Heidi Melin: Heidi Melin, chief marketing officer for Polycom. Question: What makes a great business leader? Melin: I think great business leaders actually allow others to bring their ideas to the table so people that can empower and also motivate. Being a leader is part being in… being in aspiring to other people and allowing them to bring their ideas forward. So I think leadership means being able to help empower folks bring their ideas to the table. I would say, I have done that ongoing in my career, I’m always looking for young talented folks that is interested in being… being aggressive about their career and following their heart and looking for opportunities. Those are folks that I tend to seek out and want to help mentor and foster their ability to move up within an organization. I think that Polycom does a really good job of doing that in looking for folks, giving them an opportunity to move into roles that maybe expand their experience base and that’s something that… that not all companies allow… allow employees to do, is to really come in, do a job that… that maybe they’ve never done before and giving them a little bit of… of an opportunity to stretch beyond their experience and that’s something that Polycom does very well.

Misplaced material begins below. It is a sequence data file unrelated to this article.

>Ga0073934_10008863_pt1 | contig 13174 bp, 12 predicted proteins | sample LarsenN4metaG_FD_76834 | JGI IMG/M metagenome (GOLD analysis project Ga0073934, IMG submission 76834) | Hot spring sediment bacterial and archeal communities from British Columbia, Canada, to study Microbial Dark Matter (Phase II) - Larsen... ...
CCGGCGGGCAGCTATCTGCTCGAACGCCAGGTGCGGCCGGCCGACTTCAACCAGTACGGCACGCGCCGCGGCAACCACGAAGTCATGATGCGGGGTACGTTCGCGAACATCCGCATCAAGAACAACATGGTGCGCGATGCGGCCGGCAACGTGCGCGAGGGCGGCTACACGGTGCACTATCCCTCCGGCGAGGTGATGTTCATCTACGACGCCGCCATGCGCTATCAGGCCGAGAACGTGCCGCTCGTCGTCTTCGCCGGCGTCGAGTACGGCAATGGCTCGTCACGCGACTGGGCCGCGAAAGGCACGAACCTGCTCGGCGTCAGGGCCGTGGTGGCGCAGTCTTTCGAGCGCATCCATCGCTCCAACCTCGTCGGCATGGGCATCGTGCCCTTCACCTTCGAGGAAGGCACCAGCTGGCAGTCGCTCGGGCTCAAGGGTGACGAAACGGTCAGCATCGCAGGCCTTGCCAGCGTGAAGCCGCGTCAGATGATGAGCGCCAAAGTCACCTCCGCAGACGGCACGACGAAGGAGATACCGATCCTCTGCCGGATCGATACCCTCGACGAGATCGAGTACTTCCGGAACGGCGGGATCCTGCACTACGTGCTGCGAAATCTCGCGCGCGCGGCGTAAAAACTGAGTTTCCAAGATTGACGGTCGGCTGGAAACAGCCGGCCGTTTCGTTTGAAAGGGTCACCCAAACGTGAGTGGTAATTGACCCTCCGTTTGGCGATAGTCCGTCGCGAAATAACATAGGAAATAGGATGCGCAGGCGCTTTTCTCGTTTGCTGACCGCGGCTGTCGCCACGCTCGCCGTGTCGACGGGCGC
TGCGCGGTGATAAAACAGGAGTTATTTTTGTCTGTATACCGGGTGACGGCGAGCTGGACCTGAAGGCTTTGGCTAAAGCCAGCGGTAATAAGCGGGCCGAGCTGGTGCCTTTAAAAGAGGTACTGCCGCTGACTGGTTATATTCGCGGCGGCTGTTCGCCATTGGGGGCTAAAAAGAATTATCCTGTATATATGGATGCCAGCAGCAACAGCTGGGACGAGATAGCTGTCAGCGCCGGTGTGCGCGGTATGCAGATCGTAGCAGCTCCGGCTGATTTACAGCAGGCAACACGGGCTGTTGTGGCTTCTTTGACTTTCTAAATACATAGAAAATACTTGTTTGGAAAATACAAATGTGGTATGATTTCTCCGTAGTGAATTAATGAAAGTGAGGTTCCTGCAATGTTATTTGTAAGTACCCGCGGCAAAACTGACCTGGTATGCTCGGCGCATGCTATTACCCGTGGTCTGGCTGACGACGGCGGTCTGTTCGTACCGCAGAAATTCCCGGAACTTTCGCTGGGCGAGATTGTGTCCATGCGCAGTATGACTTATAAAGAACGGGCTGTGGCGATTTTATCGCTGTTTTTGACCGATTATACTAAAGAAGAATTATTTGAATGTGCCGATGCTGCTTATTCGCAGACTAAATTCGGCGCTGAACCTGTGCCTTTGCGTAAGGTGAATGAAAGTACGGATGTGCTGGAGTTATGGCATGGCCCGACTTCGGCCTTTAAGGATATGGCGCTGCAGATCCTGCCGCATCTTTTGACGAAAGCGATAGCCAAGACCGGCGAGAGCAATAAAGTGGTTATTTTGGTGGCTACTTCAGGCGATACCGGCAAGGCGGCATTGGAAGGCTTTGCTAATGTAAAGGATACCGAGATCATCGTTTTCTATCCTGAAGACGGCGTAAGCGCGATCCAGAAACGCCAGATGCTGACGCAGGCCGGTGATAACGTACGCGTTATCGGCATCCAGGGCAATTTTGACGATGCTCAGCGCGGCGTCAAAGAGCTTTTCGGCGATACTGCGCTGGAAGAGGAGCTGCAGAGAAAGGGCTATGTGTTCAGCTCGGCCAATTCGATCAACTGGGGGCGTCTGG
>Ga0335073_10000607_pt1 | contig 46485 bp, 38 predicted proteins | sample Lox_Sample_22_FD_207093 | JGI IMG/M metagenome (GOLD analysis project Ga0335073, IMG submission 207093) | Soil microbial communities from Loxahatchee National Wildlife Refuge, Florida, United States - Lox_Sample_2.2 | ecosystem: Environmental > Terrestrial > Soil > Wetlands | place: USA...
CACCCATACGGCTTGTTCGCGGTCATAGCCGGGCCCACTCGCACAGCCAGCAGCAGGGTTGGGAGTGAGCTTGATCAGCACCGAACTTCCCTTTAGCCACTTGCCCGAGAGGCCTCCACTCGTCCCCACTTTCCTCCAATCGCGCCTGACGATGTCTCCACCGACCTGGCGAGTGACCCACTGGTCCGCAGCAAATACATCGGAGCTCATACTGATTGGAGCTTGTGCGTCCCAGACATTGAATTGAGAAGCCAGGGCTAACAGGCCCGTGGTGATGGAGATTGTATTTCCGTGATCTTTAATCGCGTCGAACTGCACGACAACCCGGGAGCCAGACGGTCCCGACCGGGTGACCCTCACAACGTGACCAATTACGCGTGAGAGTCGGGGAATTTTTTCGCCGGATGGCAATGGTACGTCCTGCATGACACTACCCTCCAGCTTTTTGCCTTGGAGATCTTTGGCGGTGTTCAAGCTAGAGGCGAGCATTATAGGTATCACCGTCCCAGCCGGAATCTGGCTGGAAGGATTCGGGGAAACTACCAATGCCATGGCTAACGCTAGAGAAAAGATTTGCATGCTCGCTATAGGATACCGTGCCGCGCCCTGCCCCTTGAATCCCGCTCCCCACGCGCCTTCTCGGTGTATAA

Question: How does management differ from leadership?